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Excluding drivers from pool would end civil juries

An attempt to bar insurance-paying drivers from civil juries would kill the system as we know it, says Toronto personal injury lawyer Jessica B. Mahabir.

In an ongoing personal injury case, the plaintiff has brought a motion to exclude drivers who pay premiums from the jury pool altogether, reasoning that the possibility a large damages award could cause a hike in their own rates leaves them in an inherent conflict of interest.

“If you prevent drivers from serving on a jury, that would remove a huge chunk of the population,” Mahabir, a lawyer with Derfel Injury Lawyers, tells “Considering there are already all sorts of people who can’t sit on a jury, I’m not sure it would be able to continue in practice.”

She says the future of juries in civil matters is a controversial issue in the bar, with many advocating for judges to handle the cases alone due to a feeling that members of the public have a negative view of claimants and their representatives.

The extra time and expenses associated with jury trials also count against the system, and they are no longer permitted in civil cases in the Quebec or Federal courts.   

“The insurance industry has done a good job of letting people know about fraud and linking that to higher rates,” Mahabir says. “The law also helps limit the information that jurors are fed about the defendant and deductions, which creates a disconnect between their decision and what the plaintiff actually receives.”

Despite that, Mahabir says there is still a place for juries — she would favour much less drastic solutions, such as an alternative suggested by the same claimant in the motion currently before the courts.

If the judge won’t agree to his attempt to strike jurors, the plaintiff wants to be granted the right to question potential jury members about their views to ensure the final panel only contains people who can decide the case in a fair manner, according to the motion filed with the court.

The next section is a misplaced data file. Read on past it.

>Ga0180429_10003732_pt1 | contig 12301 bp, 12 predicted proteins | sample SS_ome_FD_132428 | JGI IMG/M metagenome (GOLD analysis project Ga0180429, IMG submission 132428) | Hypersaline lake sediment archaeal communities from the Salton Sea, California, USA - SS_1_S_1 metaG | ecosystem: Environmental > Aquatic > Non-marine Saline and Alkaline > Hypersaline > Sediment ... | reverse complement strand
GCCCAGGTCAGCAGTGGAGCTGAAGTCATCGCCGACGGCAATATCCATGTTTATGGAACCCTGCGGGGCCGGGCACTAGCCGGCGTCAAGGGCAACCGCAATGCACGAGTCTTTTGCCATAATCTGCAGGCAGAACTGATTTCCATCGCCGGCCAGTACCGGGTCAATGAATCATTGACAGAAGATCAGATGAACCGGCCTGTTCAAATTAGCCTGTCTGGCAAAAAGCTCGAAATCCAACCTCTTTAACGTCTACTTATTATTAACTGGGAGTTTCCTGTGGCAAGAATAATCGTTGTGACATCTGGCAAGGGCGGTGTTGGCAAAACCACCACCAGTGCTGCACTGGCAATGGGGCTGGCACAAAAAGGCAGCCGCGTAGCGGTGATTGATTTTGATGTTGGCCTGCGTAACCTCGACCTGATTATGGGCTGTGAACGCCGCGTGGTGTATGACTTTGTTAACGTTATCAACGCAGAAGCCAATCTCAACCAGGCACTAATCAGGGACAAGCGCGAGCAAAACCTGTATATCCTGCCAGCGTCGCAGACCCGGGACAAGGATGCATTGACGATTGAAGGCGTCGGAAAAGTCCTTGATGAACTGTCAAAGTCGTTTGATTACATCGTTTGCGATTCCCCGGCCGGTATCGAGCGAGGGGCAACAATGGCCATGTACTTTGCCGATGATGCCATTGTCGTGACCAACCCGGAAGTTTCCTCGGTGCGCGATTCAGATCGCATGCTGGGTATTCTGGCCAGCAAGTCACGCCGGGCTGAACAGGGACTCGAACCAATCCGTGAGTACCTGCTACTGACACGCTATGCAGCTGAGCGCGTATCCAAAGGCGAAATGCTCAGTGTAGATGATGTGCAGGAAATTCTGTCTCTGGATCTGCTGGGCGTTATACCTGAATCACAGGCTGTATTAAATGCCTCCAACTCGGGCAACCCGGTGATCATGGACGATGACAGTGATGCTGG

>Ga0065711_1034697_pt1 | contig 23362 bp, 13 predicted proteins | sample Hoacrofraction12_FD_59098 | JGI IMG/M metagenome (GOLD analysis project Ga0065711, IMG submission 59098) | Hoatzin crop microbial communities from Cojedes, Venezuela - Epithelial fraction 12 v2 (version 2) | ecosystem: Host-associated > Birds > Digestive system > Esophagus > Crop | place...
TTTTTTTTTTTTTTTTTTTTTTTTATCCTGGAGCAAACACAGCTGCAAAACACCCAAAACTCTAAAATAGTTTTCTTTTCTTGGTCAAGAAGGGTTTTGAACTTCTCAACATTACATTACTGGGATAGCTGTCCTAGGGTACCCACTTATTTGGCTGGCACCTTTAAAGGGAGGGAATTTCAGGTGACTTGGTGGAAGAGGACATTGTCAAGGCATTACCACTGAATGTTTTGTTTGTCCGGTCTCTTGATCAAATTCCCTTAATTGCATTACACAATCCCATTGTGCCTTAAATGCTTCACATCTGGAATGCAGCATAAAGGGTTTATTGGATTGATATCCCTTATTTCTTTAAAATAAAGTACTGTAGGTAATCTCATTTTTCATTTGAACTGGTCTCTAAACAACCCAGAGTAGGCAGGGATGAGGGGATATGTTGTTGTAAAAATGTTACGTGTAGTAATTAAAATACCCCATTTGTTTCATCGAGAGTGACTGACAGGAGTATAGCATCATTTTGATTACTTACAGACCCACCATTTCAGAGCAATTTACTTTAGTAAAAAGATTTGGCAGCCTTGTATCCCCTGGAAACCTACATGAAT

“That’s a good compromise that would be fair to both sides,” says Mahabir, who is not involved with the case and comments generally.

A similar mechanism is already available in criminal cases, where defence lawyers are allowed to challenge jurors for cause.

“You don’t know much about jurors, other than their name and occupation, so it would be useful to ask them some questions to see if they have any biases that would prevent them from keeping an open mind in the case before them,” Mahabir says. “It could work for both sides because if you get someone on the jury who has been a victim of a car accident, the lawyer for the defendant might want to challenge that person too.”

The judge in the case adjourned the motion so that interested parties — including the province, insurance industry and lawyers’ groups — could take part, with a hearing expected in the near future.

“Although the issues at stake in this action involve the private rights of the litigants, the motion relief sought by the plaintiff involves much broader considerations that may impact the rights of other parties involved in motor vehicle accident cases as well as possibly the rights of citizens of Ontario to sit as jurors in those cases,” the judge wrote.

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